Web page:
For many years, the descendants of the original people of what is now Orange County have fought for a sliver of land dedicated to their history and traditions.
Tribal leaders have said that the park could be an important tool for educating the public and a vital gathering place for tribal members, where they could perform important ancient rituals. Some tribal members have been waiting for a piece of dedicated land like the park for decades.
After several delays, the Putuidem Village in San Juan Capistrano is expected to be completed by mid-August. The humble 1.5-acre passive park will include an amphitheater with boulders and log seats, a trail and depictions of the Juaneño way of life, including ramadas, kiichas (a thatch home) and manos (a ground stone tool). The surrounding areas of the park have native plant habitat.
“We just don’t want to be forgotten,” said Adelia Sandoval, spiritual leader of the Juaneño Band of Mission Indians. “It was a viable, beautiful thing that was going on here. The people living here, they kept everything in balance.”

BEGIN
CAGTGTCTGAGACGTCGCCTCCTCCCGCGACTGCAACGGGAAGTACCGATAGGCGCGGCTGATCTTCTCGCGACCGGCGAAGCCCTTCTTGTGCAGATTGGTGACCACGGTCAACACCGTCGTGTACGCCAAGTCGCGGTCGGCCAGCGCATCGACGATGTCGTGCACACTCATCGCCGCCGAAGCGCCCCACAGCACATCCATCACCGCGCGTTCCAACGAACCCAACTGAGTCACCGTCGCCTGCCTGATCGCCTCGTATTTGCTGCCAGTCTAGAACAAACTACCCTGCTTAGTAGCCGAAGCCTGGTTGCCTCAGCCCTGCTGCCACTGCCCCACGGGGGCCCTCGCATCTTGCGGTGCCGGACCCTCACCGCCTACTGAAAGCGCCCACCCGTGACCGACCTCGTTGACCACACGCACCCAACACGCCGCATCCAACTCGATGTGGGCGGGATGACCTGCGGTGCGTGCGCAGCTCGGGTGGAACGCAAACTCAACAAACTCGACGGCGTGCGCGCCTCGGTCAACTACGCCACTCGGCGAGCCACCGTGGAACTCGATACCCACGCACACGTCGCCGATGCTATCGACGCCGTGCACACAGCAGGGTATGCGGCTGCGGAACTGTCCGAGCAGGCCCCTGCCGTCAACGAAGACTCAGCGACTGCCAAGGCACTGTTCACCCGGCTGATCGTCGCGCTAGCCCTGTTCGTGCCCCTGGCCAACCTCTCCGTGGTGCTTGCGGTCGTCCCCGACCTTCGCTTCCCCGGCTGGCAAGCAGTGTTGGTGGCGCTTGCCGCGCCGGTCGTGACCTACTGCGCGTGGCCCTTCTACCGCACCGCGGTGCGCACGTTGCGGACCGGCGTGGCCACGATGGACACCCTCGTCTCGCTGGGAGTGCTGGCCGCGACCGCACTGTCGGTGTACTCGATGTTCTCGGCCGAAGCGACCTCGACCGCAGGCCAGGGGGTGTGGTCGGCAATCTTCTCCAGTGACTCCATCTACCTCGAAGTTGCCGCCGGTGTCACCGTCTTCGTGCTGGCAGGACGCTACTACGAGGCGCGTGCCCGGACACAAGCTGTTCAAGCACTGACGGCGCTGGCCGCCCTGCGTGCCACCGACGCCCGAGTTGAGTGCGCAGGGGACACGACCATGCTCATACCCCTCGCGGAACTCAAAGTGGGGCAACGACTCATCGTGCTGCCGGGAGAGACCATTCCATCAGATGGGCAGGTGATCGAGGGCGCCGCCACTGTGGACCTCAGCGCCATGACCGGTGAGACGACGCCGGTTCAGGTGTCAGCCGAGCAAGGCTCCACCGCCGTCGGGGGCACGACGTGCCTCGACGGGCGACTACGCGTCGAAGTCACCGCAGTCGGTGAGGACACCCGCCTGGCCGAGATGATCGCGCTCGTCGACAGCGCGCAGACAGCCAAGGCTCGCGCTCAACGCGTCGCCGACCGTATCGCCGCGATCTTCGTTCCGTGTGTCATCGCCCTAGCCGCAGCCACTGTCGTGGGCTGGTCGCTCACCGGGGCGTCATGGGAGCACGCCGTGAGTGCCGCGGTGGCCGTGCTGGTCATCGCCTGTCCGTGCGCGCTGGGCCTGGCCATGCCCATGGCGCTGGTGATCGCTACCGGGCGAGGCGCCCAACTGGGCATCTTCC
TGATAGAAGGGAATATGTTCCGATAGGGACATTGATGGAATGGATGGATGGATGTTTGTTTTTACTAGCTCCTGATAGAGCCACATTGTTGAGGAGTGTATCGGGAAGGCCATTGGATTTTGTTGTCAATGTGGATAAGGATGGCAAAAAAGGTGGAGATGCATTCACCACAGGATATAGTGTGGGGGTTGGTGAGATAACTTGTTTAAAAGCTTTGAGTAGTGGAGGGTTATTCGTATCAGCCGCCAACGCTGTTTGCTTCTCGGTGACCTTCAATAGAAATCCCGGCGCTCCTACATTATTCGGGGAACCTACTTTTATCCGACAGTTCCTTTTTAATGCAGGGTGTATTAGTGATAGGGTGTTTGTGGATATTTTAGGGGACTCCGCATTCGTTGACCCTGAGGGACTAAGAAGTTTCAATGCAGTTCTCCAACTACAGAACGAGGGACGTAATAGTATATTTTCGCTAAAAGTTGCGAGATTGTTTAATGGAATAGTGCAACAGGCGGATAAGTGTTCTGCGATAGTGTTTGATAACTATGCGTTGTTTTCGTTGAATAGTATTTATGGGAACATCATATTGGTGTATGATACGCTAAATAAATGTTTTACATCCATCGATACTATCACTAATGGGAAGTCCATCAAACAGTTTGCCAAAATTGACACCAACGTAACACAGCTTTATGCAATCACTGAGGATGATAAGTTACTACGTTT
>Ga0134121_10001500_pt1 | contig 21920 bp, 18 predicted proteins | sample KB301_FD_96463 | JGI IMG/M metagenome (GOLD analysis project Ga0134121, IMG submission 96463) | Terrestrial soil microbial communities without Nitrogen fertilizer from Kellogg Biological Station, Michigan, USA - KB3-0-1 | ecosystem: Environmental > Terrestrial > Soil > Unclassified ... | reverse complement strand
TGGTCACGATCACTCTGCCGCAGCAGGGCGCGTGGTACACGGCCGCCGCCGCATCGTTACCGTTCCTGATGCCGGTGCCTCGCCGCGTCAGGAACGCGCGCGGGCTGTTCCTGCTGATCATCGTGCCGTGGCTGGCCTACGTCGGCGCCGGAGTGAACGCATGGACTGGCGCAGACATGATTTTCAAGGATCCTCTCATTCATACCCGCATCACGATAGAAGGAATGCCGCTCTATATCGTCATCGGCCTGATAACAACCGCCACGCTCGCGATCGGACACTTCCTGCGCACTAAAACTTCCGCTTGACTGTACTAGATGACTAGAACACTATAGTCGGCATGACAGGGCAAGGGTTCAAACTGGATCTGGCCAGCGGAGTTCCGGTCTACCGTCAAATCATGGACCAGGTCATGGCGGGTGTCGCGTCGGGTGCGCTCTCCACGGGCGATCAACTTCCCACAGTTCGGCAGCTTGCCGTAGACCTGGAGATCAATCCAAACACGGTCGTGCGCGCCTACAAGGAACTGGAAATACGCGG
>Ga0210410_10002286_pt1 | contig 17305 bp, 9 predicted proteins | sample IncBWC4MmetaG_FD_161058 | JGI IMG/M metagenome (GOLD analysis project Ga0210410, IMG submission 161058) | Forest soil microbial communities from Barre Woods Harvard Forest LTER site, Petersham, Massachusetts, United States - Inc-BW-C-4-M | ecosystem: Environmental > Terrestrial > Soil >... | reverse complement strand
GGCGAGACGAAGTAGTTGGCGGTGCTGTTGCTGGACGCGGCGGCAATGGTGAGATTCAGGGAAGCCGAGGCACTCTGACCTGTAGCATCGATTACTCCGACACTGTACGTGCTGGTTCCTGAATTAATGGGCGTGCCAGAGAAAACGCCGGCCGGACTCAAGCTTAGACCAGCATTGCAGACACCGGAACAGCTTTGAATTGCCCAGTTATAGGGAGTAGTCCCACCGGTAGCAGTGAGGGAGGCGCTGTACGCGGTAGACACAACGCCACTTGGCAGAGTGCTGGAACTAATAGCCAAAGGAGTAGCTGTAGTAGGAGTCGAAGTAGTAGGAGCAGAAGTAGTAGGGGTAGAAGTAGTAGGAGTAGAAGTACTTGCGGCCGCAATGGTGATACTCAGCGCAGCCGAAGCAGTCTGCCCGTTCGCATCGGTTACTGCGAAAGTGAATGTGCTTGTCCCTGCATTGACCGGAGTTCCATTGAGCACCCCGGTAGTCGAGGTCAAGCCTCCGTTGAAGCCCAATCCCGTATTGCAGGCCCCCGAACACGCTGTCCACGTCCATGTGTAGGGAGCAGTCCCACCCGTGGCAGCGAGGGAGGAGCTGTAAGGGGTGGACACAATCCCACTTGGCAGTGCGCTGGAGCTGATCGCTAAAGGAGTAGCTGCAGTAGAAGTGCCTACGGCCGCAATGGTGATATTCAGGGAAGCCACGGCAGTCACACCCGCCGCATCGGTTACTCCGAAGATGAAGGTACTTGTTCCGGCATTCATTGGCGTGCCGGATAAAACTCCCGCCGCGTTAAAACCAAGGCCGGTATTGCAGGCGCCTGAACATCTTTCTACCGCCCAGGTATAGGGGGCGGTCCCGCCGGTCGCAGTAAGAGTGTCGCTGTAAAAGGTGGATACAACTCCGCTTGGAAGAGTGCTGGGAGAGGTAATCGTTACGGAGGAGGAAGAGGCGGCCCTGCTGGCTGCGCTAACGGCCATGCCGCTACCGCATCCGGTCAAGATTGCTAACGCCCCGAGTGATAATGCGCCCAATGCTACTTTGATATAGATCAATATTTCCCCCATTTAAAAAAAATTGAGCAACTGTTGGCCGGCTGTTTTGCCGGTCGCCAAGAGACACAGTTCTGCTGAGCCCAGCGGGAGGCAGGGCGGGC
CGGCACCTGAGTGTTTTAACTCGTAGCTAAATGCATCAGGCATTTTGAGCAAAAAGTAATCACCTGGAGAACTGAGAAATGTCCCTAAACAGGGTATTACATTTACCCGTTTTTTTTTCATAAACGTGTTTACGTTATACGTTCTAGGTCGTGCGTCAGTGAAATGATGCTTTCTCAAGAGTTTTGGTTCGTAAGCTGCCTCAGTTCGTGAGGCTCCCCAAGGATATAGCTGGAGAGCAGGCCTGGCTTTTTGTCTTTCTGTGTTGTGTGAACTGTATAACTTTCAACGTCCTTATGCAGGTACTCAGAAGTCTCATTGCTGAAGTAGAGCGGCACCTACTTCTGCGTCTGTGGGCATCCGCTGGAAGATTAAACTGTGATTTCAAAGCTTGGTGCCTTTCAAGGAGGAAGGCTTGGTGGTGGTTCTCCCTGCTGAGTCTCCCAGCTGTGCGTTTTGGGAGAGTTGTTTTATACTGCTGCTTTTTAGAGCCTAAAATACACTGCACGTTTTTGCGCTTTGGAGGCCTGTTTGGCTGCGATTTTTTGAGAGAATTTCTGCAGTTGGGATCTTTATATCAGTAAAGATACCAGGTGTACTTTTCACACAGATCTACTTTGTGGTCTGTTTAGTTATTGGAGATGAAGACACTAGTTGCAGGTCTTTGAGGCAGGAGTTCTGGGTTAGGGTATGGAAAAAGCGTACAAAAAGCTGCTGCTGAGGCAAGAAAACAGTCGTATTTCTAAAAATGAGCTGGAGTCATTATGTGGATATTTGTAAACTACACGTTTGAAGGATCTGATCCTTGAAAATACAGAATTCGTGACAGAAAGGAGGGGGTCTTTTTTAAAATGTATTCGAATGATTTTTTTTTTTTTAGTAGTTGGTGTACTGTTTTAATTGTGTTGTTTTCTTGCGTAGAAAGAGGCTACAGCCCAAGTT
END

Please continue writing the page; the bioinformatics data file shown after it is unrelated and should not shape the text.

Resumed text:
The sacred sites and lands of the Acjachemen descendants, whose history traces thousands of years, have been plundered, desecrated and devoured by development. They became known as the Juaneños after Spanish colonialists built Mission San Juan Capistrano in 1776. Today, there are about 1,900 tribal members.
The Putuidem Village was seen as a long-sought tribal victory when the San Juan Capistrano City Council first approved the educational park in 2016. The Northwest Open Space, a 65-acre natural area near the 5 Freeway where the park is being built, is considered one of the first Native American settlements in what became Orange County.
But in ensuing years, the city delayed the project, and tribal leadership questioned whether it would ever be completed.
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